UK petrol stations face urgent review over fuel duty cut

·5-min read
The cost of filling an average family car with petrol has hit £100 for the first time. Photo: Getty Close up senior man hands refueling his vehicle at gas station - Oil price increase concept
The cost of filling an average family car with petrol has hit £100 for the first time. Photo: Getty

Business secretary Kwasi Kwarteng has written to the Competition and Markets Authority (CMA) asking for an "urgent review of the fuel market" as prices at UK forecourts hit record highs.

The letter said that despite the government's £5bn fuel duty cut "there remains widespread concern about the pace of the increase in prices at the forecourt and, that prices may not fall as much or as fast as they rise".

The business minister wants the CMA to look at whether the cut has been passed on to customers as "the British people are rightly frustrated that the £5bn package does not always appear to have been passed through to forecourt prices".

He also asked for the investigation to examine "whether the retail fuel market has adversely affected consumer interests", including whether there are local variations in petrol and diesel prices.

"Drivers should be getting a fair deal for fuel across the UK," said Kwarteng. "Healthy competition between forecourts is key to achieving this, with competition working to keep pressure on prices."

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He has asked for the CMA to respond with the findings by 7 July.

The price of filling the tank of an average family car with petrol has hit £100 for the first time as the cost of living crisis deepens. A cost of a complete diesel fill-up rose to £103.43, according to figures from the RAC last week.

RAC fuel spokesperson Simon Williams said: “Average fuel prices have shot up to new records yet again with petrol hitting 185.04p and diesel 190.92p.

"This is an increase of 2p a litre on both since Thursday and takes the cost of filling a 55-litre family car with petrol to £101.77 and has led to the first ever £105 fill-up for diesel.

“The speed and scale of the increase is staggering with unleaded going up 7p in a week and diesel by nearly 6p. This must surely put more pressure on the government to take action to ensure drivers don’t endure a summer of discontent at the pumps.

Soaring fuel prices have been driven by the war in Ukraine and moves to reduce Europe's dependence on Russian oil.

The Petrol Retailers Association (PRA) says its members passed on the 5p fuel duty cut after it was announced in March, but wholesale fuel prices have continued to rise since then, leaving fuel retailers "operating on extremely tight margins", according to the BBC.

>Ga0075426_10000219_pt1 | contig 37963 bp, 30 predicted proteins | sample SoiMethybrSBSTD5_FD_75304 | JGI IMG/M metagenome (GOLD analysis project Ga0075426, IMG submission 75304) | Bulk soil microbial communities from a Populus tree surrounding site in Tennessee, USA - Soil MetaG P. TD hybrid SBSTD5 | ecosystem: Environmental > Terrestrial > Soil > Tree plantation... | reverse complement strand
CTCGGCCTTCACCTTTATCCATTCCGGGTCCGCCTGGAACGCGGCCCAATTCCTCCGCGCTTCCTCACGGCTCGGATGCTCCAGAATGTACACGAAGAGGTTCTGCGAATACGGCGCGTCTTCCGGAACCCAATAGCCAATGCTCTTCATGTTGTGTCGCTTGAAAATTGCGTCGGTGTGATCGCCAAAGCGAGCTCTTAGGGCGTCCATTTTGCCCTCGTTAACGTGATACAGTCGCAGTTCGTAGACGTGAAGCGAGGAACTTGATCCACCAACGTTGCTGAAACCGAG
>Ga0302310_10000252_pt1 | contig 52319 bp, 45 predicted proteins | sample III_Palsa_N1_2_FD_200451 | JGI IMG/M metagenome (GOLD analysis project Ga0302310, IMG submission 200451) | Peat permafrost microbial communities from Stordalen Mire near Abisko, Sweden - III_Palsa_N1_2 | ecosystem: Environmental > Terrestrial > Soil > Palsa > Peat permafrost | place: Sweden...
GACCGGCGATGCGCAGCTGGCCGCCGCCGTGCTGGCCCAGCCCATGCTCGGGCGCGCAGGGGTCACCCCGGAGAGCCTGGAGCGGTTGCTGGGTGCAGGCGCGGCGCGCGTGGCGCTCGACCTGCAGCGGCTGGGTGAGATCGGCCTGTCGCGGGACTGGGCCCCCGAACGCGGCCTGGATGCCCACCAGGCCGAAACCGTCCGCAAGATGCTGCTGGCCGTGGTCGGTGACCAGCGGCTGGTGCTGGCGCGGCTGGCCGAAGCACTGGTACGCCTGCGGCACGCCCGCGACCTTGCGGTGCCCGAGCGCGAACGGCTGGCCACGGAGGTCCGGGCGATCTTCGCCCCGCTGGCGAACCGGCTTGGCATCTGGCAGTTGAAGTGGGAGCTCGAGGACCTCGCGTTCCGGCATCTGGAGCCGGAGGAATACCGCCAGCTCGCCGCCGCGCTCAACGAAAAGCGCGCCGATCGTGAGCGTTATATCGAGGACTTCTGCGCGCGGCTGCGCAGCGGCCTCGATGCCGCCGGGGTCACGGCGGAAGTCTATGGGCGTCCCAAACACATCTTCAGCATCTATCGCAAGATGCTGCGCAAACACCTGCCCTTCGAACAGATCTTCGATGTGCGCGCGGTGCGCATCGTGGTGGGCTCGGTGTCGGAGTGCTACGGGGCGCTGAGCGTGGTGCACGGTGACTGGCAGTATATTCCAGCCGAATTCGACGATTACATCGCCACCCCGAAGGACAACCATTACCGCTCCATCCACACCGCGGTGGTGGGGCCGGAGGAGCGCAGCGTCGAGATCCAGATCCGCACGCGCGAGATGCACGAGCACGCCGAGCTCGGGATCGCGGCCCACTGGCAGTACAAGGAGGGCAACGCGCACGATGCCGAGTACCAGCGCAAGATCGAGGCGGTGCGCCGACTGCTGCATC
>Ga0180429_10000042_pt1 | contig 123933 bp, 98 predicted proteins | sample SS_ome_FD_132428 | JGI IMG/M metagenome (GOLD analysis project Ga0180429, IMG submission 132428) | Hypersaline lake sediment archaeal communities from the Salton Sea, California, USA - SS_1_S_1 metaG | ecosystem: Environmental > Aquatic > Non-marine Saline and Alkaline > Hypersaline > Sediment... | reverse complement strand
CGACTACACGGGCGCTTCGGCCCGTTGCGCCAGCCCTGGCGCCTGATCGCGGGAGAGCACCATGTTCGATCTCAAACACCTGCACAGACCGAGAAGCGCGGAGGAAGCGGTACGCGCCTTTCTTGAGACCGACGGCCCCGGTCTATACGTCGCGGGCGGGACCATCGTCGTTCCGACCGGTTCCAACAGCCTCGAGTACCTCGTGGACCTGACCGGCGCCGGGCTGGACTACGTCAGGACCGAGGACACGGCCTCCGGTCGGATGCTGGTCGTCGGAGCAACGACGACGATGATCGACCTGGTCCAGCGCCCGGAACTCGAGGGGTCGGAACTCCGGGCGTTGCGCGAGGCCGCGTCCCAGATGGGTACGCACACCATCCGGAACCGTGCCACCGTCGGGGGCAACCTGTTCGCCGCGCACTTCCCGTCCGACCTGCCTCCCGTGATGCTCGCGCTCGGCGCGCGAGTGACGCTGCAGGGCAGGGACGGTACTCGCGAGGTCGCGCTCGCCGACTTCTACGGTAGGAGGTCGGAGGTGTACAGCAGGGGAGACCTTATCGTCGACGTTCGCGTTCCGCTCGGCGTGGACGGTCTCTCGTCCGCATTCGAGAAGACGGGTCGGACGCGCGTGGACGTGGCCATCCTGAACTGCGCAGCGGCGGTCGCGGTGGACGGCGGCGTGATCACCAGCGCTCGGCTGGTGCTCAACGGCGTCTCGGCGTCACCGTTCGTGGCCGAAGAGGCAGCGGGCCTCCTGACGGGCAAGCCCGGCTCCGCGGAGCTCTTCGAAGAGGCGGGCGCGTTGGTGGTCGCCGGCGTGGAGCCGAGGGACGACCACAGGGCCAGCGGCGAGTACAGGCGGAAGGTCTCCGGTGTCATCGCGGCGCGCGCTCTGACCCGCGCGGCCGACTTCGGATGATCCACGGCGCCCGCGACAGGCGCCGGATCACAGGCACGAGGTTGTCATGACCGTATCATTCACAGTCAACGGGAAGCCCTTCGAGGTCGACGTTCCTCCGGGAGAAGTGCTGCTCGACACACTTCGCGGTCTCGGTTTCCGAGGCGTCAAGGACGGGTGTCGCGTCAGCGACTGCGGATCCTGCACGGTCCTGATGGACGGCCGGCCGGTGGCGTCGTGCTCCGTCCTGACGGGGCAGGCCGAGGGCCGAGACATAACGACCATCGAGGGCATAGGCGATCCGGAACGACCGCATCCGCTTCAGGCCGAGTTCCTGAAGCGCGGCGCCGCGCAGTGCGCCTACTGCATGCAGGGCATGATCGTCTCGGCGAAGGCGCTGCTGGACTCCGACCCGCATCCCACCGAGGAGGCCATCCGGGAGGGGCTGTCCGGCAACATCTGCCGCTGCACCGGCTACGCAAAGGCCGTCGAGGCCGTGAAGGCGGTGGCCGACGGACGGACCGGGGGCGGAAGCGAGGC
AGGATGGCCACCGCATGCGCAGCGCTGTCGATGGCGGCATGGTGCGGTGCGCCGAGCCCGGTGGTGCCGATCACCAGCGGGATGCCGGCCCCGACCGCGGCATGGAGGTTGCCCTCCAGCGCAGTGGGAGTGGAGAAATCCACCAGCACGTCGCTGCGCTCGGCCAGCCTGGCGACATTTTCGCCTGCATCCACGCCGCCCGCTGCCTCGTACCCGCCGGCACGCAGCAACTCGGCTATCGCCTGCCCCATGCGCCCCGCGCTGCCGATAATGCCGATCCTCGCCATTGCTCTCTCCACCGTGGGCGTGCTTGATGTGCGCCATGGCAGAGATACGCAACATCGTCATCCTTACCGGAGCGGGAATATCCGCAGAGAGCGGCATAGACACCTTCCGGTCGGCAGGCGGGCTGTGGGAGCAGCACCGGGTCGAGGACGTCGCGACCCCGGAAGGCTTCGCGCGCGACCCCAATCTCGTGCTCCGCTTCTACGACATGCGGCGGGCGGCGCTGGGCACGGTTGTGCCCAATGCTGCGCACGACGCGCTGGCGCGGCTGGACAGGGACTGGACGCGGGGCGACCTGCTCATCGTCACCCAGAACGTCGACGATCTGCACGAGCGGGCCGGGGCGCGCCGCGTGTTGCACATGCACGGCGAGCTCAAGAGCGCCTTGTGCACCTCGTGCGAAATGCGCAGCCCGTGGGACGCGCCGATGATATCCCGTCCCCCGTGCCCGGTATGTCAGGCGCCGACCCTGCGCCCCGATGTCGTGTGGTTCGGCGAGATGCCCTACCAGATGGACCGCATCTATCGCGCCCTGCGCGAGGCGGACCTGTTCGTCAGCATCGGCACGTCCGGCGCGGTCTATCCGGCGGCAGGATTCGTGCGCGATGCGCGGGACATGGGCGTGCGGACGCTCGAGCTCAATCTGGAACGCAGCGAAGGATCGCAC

Williams said: “It’s also important to realise that motorists tend to lose out most when there are significant drops in the wholesale price which retailers don’t pass on.

"This was the case in December when there was a big drop in the price of oil which should have translated to lower forecourt prices. Instead retailers stood strong, only lowering their prices by a couple of pence a litre when there should have been a 10p a litre drop in the average price of petrol.

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“In a rising market, such as we’re experiencing in now, it’s very different in that retailers are constantly having to put up their prices to reflect the fact their costs are increasing every time they buy new stock.

"Since Russia invaded Ukraine on 24 February the wholesale price of petrol has gone up by 28%. This is why the government’s 5p March duty cut has had little effect, whether or not it’s been fully passed on by retailers, and why they need to go further now to help drivers.”

In May, Gordon Balmer, executive director of the PRA, hit out at the government saying: “Despite all fuel retailers passing on the 5p cut in fuel duty after the spring statement, wholesale fuel prices have continued to rise.

"This has resulted in a tightening of margins for petrol retailers, while the Exchequer has benefitted from substantially higher VAT receipts. For every 10p that the price rises, the chancellor claims back an extra 2p in VAT."

At current fuel prices, the government is now making around £46 in tax from every full tank, according to the RAC.

The AA welcomed the CMA review but called for a further fuel duty cut. "The government is still making 8.74p more in VAT than they were this time last year," Edmund King OBE, president of the AA, told the BBC's Today programme, "so there is money there for another possible duty cut."

He also said that retailers should publish fuel wholesale prices alongside pump prices in order to "increase competition locally" and keep prices down.

King pointed to differences of up to 8p a litre between local garages and supermarkets.

“We hope the government’s persistent talk about the importance of retailers passing on March’s 5p duty cut fully is a precursor to an announcement of a deeper cut this week. If that’s the case, it’s very welcome, albeit overdue as the 5p cut has been well and truly overtaken by events on the wholesale market since then,” said the RAC.

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It comes as the Confederation of British Industry (CBI) warned households are heading for recession later this year.

The CBI significantly downgraded its GDP growth outlook to 3.7% in 2022, from 5.1% previously, and 1% in 2023 from 3% previously.

High inflation is the primary source of weaker growth, with the record high cost of living resulting in a “historic squeeze” in household incomes, which will lower consumer spending, the CBI warned.

High inflation has caused real household disposable incomes to fall by 2.3% over 2022 — marking the largest annual decline on record since the mid-1950s.

Watch: Petrol prices: Average cost of filling a family car hits £100 for first time